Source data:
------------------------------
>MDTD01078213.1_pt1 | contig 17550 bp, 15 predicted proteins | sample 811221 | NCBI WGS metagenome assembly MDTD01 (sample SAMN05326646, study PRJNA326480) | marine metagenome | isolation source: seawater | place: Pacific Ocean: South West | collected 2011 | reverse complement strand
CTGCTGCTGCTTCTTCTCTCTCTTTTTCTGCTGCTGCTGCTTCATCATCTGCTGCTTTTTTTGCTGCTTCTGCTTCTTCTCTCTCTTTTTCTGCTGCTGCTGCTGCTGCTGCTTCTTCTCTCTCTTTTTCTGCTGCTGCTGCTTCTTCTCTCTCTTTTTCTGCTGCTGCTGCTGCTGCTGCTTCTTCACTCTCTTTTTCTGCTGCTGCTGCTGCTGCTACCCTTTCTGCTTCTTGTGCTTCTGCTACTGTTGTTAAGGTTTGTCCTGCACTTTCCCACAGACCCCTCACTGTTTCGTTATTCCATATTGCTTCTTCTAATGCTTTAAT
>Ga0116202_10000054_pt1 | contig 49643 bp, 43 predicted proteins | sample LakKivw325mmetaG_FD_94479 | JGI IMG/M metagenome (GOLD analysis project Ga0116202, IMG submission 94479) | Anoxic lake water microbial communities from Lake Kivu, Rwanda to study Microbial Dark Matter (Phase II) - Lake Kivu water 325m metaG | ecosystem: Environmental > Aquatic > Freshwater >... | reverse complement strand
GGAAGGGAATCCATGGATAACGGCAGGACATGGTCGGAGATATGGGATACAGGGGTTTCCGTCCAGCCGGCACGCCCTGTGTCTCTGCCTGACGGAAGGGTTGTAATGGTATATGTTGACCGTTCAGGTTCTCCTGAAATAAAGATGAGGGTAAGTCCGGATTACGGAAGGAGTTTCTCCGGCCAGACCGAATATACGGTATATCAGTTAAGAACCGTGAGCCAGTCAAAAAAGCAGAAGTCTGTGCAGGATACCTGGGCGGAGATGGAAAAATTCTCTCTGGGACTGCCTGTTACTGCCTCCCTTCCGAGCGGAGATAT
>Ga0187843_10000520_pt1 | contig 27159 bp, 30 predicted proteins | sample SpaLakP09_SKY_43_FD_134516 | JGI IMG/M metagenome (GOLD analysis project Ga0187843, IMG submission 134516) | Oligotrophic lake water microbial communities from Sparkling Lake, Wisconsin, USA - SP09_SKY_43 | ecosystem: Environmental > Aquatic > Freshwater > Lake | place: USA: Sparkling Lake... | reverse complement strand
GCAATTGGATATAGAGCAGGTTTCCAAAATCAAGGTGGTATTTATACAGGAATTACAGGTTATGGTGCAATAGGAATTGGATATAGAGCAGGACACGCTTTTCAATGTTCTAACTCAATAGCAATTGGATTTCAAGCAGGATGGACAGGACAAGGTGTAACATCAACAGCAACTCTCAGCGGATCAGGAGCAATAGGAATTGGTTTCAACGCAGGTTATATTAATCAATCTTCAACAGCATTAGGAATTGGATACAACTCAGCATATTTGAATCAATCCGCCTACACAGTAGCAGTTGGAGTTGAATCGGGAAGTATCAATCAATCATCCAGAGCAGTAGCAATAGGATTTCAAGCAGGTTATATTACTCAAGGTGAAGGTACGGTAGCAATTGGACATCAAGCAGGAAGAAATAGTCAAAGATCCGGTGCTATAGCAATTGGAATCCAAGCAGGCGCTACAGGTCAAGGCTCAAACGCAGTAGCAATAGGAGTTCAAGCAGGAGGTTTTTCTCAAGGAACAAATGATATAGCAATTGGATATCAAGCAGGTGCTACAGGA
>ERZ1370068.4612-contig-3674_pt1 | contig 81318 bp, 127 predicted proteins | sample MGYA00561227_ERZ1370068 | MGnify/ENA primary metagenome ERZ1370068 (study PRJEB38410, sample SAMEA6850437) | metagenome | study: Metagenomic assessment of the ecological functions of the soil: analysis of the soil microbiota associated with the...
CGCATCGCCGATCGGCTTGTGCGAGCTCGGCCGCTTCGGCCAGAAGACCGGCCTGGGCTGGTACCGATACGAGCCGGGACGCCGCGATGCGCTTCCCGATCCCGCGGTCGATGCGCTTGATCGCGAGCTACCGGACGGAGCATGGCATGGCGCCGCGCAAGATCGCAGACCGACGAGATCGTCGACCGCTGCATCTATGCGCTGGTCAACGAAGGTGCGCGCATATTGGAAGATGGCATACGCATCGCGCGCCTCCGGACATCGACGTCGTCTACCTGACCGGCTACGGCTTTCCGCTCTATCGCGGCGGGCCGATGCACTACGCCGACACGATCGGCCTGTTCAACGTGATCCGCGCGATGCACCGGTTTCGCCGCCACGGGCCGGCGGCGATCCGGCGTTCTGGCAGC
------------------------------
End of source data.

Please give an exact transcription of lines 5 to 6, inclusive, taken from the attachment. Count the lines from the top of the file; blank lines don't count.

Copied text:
>Ga0187843_10000520_pt1 | contig 27159 bp, 30 predicted proteins | sample SpaLakP09_SKY_43_FD_134516 | JGI IMG/M metagenome (GOLD analysis project Ga0187843, IMG submission 134516) | Oligotrophic lake water microbial communities from Sparkling Lake, Wisconsin, USA - SP09_SKY_43 | ecosystem: Environmental > Aquatic > Freshwater > Lake | place: USA: Sparkling Lake... | reverse complement strand
GCAATTGGATATAGAGCAGGTTTCCAAAATCAAGGTGGTATTTATACAGGAATTACAGGTTATGGTGCAATAGGAATTGGATATAGAGCAGGACACGCTTTTCAATGTTCTAACTCAATAGCAATTGGATTTCAAGCAGGATGGACAGGACAAGGTGTAACATCAACAGCAACTCTCAGCGGATCAGGAGCAATAGGAATTGGTTTCAACGCAGGTTATATTAATCAATCTTCAACAGCATTAGGAATTGGATACAACTCAGCATATTTGAATCAATCCGCCTACACAGTAGCAGTTGGAGTTGAATCGGGAAGTATCAATCAATCATCCAGAGCAGTAGCAATAGGATTTCAAGCAGGTTATATTACTCAAGGTGAAGGTACGGTAGCAATTGGACATCAAGCAGGAAGAAATAGTCAAAGATCCGGTGCTATAGCAATTGGAATCCAAGCAGGCGCTACAGGTCAAGGCTCAAACGCAGTAGCAATAGGAGTTCAAGCAGGAGGTTTTTCTCAAGGAACAAATGATATAGCAATTGGATATCAAGCAGGTGCTACAGGA